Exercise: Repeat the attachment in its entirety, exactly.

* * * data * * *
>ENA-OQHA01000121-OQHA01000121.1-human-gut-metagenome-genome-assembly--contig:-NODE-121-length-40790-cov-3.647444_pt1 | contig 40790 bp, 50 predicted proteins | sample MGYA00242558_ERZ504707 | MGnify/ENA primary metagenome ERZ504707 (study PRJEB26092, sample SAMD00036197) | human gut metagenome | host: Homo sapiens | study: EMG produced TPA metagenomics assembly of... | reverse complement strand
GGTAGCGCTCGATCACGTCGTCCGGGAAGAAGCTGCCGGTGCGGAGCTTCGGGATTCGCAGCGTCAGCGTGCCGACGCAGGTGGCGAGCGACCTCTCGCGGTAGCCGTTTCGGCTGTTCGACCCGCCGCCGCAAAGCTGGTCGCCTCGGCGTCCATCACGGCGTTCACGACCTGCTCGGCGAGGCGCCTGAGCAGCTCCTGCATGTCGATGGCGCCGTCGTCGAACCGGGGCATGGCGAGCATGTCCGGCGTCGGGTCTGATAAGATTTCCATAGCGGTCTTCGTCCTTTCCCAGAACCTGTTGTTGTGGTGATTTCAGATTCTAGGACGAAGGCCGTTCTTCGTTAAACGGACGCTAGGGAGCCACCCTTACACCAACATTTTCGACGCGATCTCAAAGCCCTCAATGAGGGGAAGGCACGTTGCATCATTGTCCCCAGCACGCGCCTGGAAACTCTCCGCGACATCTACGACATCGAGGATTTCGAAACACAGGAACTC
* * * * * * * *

>ENA-OQHA01000121-OQHA01000121.1-human-gut-metagenome-genome-assembly--contig:-NODE-121-length-40790-cov-3.647444_pt1 | contig 40790 bp, 50 predicted proteins | sample MGYA00242558_ERZ504707 | MGnify/ENA primary metagenome ERZ504707 (study PRJEB26092, sample SAMD00036197) | human gut metagenome | host: Homo sapiens | study: EMG produced TPA metagenomics assembly of... | reverse complement strand
GGTAGCGCTCGATCACGTCGTCCGGGAAGAAGCTGCCGGTGCGGAGCTTCGGGATTCGCAGCGTCAGCGTGCCGACGCAGGTGGCGAGCGACCTCTCGCGGTAGCCGTTTCGGCTGTTCGACCCGCCGCCGCAAAGCTGGTCGCCTCGGCGTCCATCACGGCGTTCACGACCTGCTCGGCGAGGCGCCTGAGCAGCTCCTGCATGTCGATGGCGCCGTCGTCGAACCGGGGCATGGCGAGCATGTCCGGCGTCGGGTCTGATAAGATTTCCATAGCGGTCTTCGTCCTTTCCCAGAACCTGTTGTTGTGGTGATTTCAGATTCTAGGACGAAGGCCGTTCTTCGTTAAACGGACGCTAGGGAGCCACCCTTACACCAACATTTTCGACGCGATCTCAAAGCCCTCAATGAGGGGAAGGCACGTTGCATCATTGTCCCCAGCACGCGCCTGGAAACTCTCCGCGACATCTACGACATCGAGGATTTCGAAACACAGGAACTC